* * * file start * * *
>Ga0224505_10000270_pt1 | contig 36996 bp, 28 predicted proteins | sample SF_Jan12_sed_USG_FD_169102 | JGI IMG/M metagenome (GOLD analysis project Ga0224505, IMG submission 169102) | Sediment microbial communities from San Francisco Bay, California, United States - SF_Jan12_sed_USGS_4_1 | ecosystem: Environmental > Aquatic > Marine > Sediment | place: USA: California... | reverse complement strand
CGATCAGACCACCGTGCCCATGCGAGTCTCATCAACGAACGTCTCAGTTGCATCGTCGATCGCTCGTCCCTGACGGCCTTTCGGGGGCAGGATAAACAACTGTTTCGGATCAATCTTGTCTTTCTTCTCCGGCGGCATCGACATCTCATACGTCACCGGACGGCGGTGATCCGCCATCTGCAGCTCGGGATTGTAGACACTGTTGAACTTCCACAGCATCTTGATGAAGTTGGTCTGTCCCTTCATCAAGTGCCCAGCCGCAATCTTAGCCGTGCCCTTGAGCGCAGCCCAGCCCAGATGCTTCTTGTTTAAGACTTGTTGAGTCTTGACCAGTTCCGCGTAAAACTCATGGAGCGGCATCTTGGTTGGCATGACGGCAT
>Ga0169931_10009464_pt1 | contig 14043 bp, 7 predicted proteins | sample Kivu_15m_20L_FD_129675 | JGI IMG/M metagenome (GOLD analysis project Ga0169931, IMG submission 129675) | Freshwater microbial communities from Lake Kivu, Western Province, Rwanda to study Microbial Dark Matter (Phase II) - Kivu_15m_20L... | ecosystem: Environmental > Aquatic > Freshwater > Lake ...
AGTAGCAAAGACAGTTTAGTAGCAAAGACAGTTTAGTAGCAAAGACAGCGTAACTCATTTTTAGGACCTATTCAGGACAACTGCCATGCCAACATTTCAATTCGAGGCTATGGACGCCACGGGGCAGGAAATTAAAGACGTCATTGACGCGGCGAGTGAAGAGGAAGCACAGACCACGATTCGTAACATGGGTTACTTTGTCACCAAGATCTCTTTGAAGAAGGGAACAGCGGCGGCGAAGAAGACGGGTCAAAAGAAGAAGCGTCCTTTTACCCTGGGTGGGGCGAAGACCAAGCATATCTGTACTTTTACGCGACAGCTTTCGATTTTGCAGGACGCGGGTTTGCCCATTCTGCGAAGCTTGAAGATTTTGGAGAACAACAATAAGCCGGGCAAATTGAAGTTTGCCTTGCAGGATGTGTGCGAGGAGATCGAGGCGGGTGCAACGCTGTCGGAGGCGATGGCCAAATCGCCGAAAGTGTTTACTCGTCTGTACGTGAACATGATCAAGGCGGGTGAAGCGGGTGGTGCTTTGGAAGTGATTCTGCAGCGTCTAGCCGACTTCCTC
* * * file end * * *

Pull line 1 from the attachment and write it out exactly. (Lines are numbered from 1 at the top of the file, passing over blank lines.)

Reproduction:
>Ga0224505_10000270_pt1 | contig 36996 bp, 28 predicted proteins | sample SF_Jan12_sed_USG_FD_169102 | JGI IMG/M metagenome (GOLD analysis project Ga0224505, IMG submission 169102) | Sediment microbial communities from San Francisco Bay, California, United States - SF_Jan12_sed_USGS_4_1 | ecosystem: Environmental > Aquatic > Marine > Sediment | place: USA: California... | reverse complement strand